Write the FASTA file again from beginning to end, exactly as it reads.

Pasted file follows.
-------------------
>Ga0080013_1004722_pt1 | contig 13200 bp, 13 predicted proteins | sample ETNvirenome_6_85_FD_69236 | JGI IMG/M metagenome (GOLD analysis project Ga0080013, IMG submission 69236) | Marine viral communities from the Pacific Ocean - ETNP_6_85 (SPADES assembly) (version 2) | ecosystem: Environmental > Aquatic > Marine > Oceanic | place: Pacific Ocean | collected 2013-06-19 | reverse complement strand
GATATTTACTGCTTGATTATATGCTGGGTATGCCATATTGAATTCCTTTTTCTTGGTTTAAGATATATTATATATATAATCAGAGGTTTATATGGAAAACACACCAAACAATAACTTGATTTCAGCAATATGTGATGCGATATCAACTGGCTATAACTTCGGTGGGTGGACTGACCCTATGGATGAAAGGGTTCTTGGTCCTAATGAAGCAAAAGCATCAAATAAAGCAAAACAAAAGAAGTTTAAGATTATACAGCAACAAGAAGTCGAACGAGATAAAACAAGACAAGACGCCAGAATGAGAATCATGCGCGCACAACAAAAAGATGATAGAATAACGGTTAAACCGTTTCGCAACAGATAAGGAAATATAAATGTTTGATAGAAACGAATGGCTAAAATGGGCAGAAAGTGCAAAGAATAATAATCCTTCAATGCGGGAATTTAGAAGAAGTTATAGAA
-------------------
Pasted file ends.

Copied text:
>Ga0080013_1004722_pt1 | contig 13200 bp, 13 predicted proteins | sample ETNvirenome_6_85_FD_69236 | JGI IMG/M metagenome (GOLD analysis project Ga0080013, IMG submission 69236) | Marine viral communities from the Pacific Ocean - ETNP_6_85 (SPADES assembly) (version 2) | ecosystem: Environmental > Aquatic > Marine > Oceanic | place: Pacific Ocean | collected 2013-06-19 | reverse complement strand
GATATTTACTGCTTGATTATATGCTGGGTATGCCATATTGAATTCCTTTTTCTTGGTTTAAGATATATTATATATATAATCAGAGGTTTATATGGAAAACACACCAAACAATAACTTGATTTCAGCAATATGTGATGCGATATCAACTGGCTATAACTTCGGTGGGTGGACTGACCCTATGGATGAAAGGGTTCTTGGTCCTAATGAAGCAAAAGCATCAAATAAAGCAAAACAAAAGAAGTTTAAGATTATACAGCAACAAGAAGTCGAACGAGATAAAACAAGACAAGACGCCAGAATGAGAATCATGCGCGCACAACAAAAAGATGATAGAATAACGGTTAAACCGTTTCGCAACAGATAAGGAAATATAAATGTTTGATAGAAACGAATGGCTAAAATGGGCAGAAAGTGCAAAGAATAATAATCCTTCAATGCGGGAATTTAGAAGAAGTTATAGAA